Last updated on February 22nd, 2024 at 12:40 pm
BC547 transistor pinout or pin diagram has three pins, starting from left: collector, emitter, and base respectively. It is available in two packages: SMD and TO-92 package.
BC547 is an NPN Bipolar Junction Transistor. And like all other transistors, BC547 has three pins called the emitter, collector, and base respectively.
BC547 transistor acts as a switch between the collector and emitter. If the base of the transistor is given enough current, this switch closes and the current flows from the collector to the emitter.
So a small current to the base pin of the transistor switches the large current between the collector and the emitter.
BC547 is also used for the amplification of the input signals. A small amount of current at the base is used to control a large amount of current between the collector and emitter. So basic applications of BC547 are switching and amplification.
Pinout of BC547: Pin diagram
The BC547 transistor pinout shows 3 pins from left: Collector, base, and emitter respectively.
|This pin act as an inlet as the current enters the transistor from here. The collector is denoted by ‘C’.
|This pin controls the transistor biasing. The base is denoted by ‘B’.
|This pin act as an outlet and the current comes out of the transistor from here. The emitter is denoted by ‘ E’.
Where to buy BC547?
You can easily find this transistor in your local electronics store. For online purchases, we recommend this best deal on Amazon:
BC547 comes in two packages SMD package and the TO-92 package.
Click this link to view the entire DATASHEET of BC547
You can find detailed information on BC547 in the datasheet given above. Specifications and characteristics like Absolute maximum ratings, Block diagrams, biasing methods, and package dimensions can be found in the datasheet.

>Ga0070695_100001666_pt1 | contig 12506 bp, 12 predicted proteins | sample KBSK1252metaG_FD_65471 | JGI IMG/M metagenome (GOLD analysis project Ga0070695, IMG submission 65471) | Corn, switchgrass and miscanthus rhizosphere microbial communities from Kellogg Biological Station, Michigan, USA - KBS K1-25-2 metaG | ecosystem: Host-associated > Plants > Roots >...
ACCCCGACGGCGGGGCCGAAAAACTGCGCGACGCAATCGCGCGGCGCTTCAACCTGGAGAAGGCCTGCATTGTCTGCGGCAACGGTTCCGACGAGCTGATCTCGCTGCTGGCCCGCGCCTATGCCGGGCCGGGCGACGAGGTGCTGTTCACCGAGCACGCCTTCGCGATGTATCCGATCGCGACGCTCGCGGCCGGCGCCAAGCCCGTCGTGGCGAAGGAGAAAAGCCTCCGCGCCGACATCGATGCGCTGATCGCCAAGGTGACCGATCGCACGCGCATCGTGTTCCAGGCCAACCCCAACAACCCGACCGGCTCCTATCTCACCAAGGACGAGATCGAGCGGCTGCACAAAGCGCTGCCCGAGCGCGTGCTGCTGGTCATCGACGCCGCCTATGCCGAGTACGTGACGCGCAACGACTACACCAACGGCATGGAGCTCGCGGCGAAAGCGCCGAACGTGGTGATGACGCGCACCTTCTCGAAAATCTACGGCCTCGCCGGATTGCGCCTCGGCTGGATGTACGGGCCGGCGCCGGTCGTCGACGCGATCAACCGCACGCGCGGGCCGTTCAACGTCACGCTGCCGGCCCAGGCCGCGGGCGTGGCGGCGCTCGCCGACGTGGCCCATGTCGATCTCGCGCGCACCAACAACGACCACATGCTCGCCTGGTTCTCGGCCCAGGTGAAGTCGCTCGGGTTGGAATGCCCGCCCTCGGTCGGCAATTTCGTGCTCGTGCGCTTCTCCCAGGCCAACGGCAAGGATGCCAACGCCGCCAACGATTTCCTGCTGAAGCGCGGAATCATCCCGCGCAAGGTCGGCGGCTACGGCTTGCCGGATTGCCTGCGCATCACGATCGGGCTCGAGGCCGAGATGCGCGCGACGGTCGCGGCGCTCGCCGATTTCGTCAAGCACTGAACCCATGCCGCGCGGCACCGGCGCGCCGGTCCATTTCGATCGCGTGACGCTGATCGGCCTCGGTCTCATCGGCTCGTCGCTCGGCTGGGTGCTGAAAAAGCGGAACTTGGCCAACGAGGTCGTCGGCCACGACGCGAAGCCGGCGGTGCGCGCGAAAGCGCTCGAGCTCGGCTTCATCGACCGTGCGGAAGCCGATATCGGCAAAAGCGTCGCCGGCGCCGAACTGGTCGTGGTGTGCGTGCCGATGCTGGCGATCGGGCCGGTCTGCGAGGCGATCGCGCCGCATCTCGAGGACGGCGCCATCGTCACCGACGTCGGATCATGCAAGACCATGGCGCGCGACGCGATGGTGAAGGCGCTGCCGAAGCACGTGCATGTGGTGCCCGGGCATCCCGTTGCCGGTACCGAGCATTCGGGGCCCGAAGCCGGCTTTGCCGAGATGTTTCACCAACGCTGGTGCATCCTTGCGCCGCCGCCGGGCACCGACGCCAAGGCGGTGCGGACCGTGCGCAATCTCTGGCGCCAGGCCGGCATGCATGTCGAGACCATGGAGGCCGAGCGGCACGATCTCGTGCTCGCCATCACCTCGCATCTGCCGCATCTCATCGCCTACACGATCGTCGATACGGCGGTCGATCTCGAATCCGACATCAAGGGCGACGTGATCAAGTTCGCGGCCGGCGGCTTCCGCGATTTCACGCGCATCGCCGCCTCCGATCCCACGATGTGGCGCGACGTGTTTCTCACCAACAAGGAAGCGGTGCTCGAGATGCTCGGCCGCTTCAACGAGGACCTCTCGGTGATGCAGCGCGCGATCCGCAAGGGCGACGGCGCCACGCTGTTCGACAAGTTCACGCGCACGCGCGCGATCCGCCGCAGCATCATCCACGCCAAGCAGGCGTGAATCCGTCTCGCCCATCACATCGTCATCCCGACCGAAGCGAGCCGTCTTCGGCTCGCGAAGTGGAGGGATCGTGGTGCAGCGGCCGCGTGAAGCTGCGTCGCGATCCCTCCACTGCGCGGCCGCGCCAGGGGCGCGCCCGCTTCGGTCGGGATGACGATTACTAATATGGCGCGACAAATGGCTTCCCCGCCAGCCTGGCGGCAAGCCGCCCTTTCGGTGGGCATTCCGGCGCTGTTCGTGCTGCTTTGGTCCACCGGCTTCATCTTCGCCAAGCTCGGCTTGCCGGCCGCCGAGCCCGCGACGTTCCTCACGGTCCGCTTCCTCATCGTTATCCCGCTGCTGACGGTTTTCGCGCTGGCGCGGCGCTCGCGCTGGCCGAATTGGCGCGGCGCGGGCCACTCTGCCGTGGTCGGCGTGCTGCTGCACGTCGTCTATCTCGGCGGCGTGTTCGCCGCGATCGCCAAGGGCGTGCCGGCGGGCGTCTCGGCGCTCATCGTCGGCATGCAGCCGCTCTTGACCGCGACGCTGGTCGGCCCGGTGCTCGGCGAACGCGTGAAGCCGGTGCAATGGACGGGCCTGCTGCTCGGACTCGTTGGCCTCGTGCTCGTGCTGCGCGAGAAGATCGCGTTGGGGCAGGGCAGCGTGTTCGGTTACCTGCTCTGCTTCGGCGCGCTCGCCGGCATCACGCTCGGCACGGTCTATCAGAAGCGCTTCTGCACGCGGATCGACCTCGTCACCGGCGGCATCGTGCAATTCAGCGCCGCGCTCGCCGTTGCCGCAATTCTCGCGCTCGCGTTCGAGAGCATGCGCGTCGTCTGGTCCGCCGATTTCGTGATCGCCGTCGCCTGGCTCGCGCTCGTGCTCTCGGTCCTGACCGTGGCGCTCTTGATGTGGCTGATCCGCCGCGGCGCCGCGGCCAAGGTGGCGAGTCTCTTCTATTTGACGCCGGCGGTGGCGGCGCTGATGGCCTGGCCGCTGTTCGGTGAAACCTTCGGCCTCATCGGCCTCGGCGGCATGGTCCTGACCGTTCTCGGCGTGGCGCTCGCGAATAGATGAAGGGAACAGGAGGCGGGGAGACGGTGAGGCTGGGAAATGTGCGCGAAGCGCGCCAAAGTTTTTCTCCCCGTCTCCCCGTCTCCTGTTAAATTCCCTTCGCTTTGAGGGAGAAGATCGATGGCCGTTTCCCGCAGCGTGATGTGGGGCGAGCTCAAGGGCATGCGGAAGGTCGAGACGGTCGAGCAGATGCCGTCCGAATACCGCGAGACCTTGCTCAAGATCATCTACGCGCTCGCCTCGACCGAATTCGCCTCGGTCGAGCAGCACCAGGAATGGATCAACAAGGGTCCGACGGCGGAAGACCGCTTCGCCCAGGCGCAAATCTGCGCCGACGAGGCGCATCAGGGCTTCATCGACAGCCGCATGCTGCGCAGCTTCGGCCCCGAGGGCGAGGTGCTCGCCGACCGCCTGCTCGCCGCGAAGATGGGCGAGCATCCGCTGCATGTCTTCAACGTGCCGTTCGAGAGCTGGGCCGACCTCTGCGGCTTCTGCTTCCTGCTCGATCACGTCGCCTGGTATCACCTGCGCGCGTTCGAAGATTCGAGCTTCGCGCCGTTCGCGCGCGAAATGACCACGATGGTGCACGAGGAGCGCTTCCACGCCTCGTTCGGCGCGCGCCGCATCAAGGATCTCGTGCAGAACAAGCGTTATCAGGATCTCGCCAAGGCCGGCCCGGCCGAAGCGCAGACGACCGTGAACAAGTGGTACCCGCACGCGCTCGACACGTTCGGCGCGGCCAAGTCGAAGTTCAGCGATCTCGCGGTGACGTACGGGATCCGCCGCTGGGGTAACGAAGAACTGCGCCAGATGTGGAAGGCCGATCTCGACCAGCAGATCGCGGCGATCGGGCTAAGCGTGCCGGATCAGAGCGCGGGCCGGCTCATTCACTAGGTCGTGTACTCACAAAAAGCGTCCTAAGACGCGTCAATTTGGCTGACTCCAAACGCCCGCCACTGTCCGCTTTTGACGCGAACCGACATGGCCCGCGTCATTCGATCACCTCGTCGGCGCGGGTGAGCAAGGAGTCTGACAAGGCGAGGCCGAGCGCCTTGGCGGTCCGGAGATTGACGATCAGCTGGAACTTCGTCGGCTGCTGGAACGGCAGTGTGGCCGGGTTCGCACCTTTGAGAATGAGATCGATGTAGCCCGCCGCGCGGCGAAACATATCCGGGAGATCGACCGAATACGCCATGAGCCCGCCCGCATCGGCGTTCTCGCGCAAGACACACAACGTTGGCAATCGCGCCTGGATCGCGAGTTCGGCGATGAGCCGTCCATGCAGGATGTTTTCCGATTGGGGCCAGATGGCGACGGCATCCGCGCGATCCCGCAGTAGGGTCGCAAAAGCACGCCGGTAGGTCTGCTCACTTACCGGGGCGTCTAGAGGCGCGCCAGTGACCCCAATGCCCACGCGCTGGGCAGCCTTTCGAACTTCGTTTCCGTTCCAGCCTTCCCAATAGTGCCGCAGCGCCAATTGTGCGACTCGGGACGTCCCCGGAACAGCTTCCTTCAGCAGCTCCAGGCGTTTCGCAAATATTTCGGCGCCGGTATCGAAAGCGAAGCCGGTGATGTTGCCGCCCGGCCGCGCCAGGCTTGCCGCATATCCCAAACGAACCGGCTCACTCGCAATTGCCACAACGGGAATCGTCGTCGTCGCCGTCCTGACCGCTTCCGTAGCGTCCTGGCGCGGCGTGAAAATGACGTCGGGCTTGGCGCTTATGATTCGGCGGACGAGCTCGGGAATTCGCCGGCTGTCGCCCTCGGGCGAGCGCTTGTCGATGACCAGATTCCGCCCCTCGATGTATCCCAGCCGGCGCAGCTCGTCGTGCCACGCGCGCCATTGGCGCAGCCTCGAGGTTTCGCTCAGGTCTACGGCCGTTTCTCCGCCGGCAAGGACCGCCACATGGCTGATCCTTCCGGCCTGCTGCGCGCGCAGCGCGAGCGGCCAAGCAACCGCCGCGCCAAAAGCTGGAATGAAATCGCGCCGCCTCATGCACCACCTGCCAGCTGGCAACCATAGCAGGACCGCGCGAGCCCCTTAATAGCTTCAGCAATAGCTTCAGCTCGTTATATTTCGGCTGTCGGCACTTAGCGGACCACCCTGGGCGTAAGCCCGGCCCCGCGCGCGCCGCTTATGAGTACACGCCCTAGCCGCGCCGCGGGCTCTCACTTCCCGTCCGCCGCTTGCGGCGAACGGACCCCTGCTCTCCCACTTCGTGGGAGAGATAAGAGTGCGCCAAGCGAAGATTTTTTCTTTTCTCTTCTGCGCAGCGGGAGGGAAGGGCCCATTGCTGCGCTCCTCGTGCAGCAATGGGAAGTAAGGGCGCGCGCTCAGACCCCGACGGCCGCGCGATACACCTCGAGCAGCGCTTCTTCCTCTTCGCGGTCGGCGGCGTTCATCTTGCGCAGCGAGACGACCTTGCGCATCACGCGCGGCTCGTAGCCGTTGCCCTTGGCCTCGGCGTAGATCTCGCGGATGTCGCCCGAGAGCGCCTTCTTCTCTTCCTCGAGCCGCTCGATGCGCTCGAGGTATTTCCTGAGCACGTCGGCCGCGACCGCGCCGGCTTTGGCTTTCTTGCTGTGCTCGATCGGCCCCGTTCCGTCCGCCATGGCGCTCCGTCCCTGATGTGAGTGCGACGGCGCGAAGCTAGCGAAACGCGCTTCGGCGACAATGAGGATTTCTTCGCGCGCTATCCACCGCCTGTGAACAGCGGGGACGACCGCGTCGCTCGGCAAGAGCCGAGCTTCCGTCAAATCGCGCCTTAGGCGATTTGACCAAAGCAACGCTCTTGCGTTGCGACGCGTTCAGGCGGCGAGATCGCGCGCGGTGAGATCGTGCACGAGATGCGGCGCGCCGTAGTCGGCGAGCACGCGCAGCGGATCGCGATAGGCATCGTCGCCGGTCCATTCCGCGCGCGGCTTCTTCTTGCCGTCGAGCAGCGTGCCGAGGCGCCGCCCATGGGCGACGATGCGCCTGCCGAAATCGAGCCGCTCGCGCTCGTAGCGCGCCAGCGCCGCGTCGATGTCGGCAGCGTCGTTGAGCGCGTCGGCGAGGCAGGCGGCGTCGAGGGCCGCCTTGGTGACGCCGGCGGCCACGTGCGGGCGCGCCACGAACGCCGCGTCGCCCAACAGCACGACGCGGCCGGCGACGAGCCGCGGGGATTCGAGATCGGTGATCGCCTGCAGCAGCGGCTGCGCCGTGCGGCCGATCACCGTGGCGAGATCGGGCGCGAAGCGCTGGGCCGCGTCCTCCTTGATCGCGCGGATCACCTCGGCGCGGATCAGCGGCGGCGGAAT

Technical specifications of BC547:
- Package-Type: TO-92
- Transistor Type: NPN
- Max Collector Current (IC): 100mA
- Max Collector-Emitter Voltage (VCE): 45V
- Max Collector-Base Voltage (VCB): 50V
- Max Emitter-Base Voltage (VEBO): 6V
- Max Collector Dissipation (Pc): 500 milliwatt
- Max Transition Frequency (fT): 300 MHz
- Minimum & Maximum DC Current Gain (hFE): 110 – 800
- Max Storage & Operating temperature Should Be: -65 to +150 Centigrade
- Low Noise: 2-10 dB
BC547 transistor Uses and Applications:
- The highest transition frequency of BC547 is 300MHz. Thus, it can also be used in RF circuits.
- Amplification of current
- Audio Amplifiers
- Switching Loads < 100mA
- Transistor Darlington Pairs
- Amplifiers like Audio, signal, etc.
- Darlington pair
- Quick switching
- PWM (Pulse Width Modulation)
BC547 Transistor Equivalent
BC547 transistor can be used as an alternative to many transistors:
BC547 TO-92 Package Dimensions
BC547 Transistor Projects
BC547 transistor can be used to create many cool projects. Some of the beginner transistor projects using B547 are listed below:
BC547 TRANSISTOR AS A SWITCH
The regions responsible for a transistor to work as a switch are the Saturation Region and the Cut-off Region. When we apply high enough current at the base of the transistor, it makes a path for the collector current to go through the base towards the emitter.
In order to use the transistor as a switch, it must be driven into the saturation region with enough base current. A transistor operates as a closed switch under the saturation region.
As soon as a positive signal (in the form of voltage and current) is removed across the base of the transistor, the flow of electric current between the collector and emitter becomes zero. And the transistor behaves like an open switch under the cut-off region.
This simply implies if we apply signal (voltage/current) across the collector and emitter but not across the base, the transistor will not work. But a small signal across the base is enough to make it work.
BC547 TRANSISTOR AS AN AMPLIFIER
A transistor acts as an amplifier by increasing the strength of a weak signal applied at its base. Transistors work as an amplifier in the active region or linear region. The figure given below shows how to use a transistor as an emitter amplifier.
**Image Source: instrumentationtools
In this region, with the increase in the base current, the collector current also increases proportionally according to the formula:
Here, IC = collector current
Β = current amplification factor
IB = base current
Thus, a small input signal results in a large output, which implies that the transistor works as an amplifier.